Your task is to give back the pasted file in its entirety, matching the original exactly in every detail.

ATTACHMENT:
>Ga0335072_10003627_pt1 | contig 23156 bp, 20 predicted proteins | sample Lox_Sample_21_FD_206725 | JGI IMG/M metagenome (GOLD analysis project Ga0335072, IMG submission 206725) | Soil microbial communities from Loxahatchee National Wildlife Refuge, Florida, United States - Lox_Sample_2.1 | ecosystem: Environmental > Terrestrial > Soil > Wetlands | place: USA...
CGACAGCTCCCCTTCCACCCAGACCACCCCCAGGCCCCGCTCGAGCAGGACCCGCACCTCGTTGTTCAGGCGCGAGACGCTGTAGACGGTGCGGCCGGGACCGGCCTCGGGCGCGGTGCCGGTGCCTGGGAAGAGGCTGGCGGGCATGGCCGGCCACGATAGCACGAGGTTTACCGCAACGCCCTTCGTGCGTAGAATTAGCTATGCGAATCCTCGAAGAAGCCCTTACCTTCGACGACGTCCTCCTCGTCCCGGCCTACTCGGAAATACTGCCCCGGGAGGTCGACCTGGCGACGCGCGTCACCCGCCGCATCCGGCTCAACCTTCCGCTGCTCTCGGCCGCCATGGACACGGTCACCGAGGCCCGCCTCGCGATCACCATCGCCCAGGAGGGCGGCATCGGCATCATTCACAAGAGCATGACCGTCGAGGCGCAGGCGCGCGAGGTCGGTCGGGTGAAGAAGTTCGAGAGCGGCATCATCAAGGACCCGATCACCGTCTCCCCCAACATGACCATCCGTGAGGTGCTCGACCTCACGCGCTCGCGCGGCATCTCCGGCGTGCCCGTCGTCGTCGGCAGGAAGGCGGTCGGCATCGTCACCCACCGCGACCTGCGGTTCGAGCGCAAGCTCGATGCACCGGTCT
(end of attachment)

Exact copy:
>Ga0335072_10003627_pt1 | contig 23156 bp, 20 predicted proteins | sample Lox_Sample_21_FD_206725 | JGI IMG/M metagenome (GOLD analysis project Ga0335072, IMG submission 206725) | Soil microbial communities from Loxahatchee National Wildlife Refuge, Florida, United States - Lox_Sample_2.1 | ecosystem: Environmental > Terrestrial > Soil > Wetlands | place: USA...
CGACAGCTCCCCTTCCACCCAGACCACCCCCAGGCCCCGCTCGAGCAGGACCCGCACCTCGTTGTTCAGGCGCGAGACGCTGTAGACGGTGCGGCCGGGACCGGCCTCGGGCGCGGTGCCGGTGCCTGGGAAGAGGCTGGCGGGCATGGCCGGCCACGATAGCACGAGGTTTACCGCAACGCCCTTCGTGCGTAGAATTAGCTATGCGAATCCTCGAAGAAGCCCTTACCTTCGACGACGTCCTCCTCGTCCCGGCCTACTCGGAAATACTGCCCCGGGAGGTCGACCTGGCGACGCGCGTCACCCGCCGCATCCGGCTCAACCTTCCGCTGCTCTCGGCCGCCATGGACACGGTCACCGAGGCCCGCCTCGCGATCACCATCGCCCAGGAGGGCGGCATCGGCATCATTCACAAGAGCATGACCGTCGAGGCGCAGGCGCGCGAGGTCGGTCGGGTGAAGAAGTTCGAGAGCGGCATCATCAAGGACCCGATCACCGTCTCCCCCAACATGACCATCCGTGAGGTGCTCGACCTCACGCGCTCGCGCGGCATCTCCGGCGTGCCCGTCGTCGTCGGCAGGAAGGCGGTCGGCATCGTCACCCACCGCGACCTGCGGTTCGAGCGCAAGCTCGATGCACCGGTCT